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Fifteen months ago, Mitch Hedberg
pulled me aside in the green room at The Punchline
in Atlanta. He told me, in his
unique cadence, "You are wasting your
time working the road. You need to go to
LA and get representation." I didn’t believe
him back then, I thought he was just patronizing
me. I still don’t know if I should move here,
but at least Mitch believes in me. He reiterated
the same sentiments this past January when we
again worked together, this time in Birmingham.
So Mitch thinks I can be a success. Now I just
hope someone else sees what he does.
I landed at LAX on February 25 with the
intention of staying until I found an apartment.
My friend and fellow comedian Peter Grumbine
met me in LA and upon our arrival we checked into
the Ramada on Santa Monica Boulevard. After a quick
shower (not together - although I know two guys
sharing a hotel room in West Hollywood sounds fishy)
we called comedienne Tanya Lee Davis.
Tanya Lee suggested we go to Dublin’s on Sunset
as comedian Ralphie May was having a
We’ve been in LA for three hours and already
we’re going to parties-- I love this town.
The best thing about this party was that it was
also a roast of Ralphie. One of my favorite comics,
Jeffery Ross, was there and I couldn’t help
wondering if his attendance is required at each
and every roast, no matter how famous the person.
Evidently if someone is to be insulted by a
group of friends and cohorts, Jeff Ross must
be present. I hear he just roasted Dutch Boy
paint salesman of the year, Karl Darwin,
in San Jose three weeks ago. And he’ll be roasting
plastic surgeon, Dr. Stephen Resnick of Beverly
Hills, on May 11.
The highlight of Ralphie’s soirée, for me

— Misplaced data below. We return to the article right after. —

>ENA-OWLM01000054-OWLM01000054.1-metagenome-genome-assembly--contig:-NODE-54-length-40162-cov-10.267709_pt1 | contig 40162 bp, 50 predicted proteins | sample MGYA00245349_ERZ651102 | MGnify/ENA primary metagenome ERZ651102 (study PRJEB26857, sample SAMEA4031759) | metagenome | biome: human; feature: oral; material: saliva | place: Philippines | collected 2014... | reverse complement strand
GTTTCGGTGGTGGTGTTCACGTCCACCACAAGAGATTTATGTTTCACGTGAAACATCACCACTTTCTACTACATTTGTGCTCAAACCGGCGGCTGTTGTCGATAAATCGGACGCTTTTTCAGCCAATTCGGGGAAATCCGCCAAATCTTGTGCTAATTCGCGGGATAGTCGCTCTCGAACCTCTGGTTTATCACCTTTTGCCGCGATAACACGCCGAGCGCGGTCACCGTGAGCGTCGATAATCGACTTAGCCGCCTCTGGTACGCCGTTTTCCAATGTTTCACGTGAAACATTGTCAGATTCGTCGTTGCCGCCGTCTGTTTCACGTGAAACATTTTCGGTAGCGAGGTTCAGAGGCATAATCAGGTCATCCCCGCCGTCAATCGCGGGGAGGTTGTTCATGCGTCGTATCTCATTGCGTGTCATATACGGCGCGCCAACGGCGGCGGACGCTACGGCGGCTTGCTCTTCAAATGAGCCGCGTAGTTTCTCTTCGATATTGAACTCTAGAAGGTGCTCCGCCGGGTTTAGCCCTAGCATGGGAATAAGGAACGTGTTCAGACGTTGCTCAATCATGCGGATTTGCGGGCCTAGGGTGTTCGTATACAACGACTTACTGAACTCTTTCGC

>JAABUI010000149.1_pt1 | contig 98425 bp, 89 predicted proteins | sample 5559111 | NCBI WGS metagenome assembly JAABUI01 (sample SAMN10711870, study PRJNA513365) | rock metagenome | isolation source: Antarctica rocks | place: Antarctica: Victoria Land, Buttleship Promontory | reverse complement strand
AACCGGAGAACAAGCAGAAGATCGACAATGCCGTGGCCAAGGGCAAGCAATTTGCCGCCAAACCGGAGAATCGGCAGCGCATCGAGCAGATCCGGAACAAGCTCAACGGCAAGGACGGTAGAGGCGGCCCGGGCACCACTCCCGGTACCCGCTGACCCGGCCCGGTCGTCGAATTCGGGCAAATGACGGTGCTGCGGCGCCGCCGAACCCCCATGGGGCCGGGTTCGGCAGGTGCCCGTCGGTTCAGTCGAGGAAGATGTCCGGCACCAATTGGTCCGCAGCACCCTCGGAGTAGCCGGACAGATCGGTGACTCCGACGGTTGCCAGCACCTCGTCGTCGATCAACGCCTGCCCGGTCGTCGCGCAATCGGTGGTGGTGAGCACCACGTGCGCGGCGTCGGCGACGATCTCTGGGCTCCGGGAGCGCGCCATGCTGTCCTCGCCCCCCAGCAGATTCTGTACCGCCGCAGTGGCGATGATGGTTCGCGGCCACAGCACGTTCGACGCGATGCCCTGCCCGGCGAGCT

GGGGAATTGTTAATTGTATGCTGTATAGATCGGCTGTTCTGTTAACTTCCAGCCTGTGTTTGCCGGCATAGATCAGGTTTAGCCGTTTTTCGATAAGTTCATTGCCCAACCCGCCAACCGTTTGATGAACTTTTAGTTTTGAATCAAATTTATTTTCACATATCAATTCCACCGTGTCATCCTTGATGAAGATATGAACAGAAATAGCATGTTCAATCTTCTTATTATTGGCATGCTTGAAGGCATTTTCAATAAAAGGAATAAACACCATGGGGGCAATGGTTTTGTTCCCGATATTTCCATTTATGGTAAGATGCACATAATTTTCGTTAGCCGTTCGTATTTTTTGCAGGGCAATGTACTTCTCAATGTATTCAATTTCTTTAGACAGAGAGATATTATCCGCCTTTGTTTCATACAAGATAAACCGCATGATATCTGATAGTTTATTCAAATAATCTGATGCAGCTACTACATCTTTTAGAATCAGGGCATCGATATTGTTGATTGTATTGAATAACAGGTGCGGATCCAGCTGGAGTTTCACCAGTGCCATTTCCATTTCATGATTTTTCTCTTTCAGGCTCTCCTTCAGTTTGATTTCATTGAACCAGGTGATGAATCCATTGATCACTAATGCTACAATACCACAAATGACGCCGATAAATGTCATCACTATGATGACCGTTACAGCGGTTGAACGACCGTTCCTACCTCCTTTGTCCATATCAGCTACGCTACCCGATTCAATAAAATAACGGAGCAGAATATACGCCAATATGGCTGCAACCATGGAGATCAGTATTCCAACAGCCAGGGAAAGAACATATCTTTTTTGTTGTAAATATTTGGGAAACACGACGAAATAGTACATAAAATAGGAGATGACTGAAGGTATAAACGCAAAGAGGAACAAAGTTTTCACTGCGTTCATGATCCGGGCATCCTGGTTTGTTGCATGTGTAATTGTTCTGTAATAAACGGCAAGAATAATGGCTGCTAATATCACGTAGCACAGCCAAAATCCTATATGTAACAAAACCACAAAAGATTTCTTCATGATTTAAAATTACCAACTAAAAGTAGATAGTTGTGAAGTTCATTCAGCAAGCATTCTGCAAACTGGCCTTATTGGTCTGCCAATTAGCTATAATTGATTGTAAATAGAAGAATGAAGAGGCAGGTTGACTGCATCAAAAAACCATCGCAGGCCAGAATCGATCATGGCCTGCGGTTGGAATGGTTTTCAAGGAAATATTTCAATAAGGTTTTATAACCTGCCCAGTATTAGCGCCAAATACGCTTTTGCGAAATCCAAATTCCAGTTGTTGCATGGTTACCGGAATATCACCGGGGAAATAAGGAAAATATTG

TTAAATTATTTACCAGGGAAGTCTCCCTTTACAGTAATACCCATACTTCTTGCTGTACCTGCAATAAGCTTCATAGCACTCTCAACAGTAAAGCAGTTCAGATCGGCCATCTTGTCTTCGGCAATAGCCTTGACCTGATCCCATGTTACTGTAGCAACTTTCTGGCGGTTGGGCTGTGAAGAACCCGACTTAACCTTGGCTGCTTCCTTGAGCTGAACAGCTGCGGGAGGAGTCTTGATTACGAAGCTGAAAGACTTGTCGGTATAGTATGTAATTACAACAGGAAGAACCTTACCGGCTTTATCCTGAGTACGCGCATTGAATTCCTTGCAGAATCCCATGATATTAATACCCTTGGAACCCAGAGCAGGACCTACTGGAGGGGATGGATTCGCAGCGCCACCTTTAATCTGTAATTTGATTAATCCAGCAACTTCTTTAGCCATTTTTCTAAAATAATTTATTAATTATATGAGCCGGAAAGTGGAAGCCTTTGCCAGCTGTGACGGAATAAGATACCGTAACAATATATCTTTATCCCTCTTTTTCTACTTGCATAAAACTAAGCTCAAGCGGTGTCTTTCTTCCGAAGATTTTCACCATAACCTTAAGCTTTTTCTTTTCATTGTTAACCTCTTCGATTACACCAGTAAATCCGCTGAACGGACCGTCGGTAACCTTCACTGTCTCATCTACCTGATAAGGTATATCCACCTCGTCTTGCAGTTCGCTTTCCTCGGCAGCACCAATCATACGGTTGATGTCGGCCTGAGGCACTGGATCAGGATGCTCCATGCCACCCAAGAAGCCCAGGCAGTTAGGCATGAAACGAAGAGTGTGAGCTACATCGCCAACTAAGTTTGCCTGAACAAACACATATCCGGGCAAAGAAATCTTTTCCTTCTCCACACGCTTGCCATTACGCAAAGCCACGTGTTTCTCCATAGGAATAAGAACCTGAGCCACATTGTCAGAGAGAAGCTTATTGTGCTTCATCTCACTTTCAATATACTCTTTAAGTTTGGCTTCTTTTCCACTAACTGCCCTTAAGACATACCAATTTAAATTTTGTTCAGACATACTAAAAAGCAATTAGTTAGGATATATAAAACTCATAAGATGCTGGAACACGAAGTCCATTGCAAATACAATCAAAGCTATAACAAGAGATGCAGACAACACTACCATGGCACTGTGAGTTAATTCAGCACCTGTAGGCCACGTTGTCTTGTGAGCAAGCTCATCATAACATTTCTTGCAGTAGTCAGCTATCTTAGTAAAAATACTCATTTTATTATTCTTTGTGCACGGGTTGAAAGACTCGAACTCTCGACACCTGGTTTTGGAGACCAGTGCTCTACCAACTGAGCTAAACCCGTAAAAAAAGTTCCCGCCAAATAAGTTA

at least, was when Doug Stanhope saved Peter Grumbine
and me $700. Doug and I have worked together on
the road a few times and I look forward to doing
so again this June (when I will definitely have to
buy him a few beers). He saw me at the bar,
walked over asked what I was doing in town.
When I told him Peter and I were in LA looking for
a place to live, he invited us to stay at
his apartment rather than pay $100 a night for
our hotel. Although he was going off to Aspen
in a few days, he said we could stay while he
was out of town and only asked that we
"pay it forward" and offer help to a
comic in need down the road. I vowed that I
would, just not for hacks.
The very next morning Peter and I checked
out of the Ramada and it was off to Stanhope’s pad,
which was not nearly as extravagant as I had
imagined. I pictured Heff’s place, scaled down a
bit, but instead was welcomed into a simple 1BR
apartment that offered no Jacuzzi, no
vertical brass pole, and no 24-hour naked Twister
sessions with barflies he’d met about town.
There weren’t even any sex toys lying around.
He must have cleaned up before we arrived.
Looking for an apartment was not easy.
If you are planning on moving to LA let me give
you a word of advice: Don’t waste your money by
paying for one of those online apartment finders.
The lists aren’t current and they’ll lead you on a
wild goose chase. I’ve made plenty of poor buying
decisions in my lifetime (like the time I bought
that Plymouth Duster) but rarely have I felt as
ripped off as this. The only other time I’ve been duped
this badly was when I paid for a ticket to see
"Turner and Hooch." If I ever meet Tom Hanks,
that guy owes me six bucks.
We learned that the best way to find an
apartment was to determine which neighborhood
we preferred and, after narrowing down
what streets we liked, drive around looking for
any "For Rent" signs. Locating
"For Rent" signs in LA is easier than
spotting white trash at a NASCAR event. After two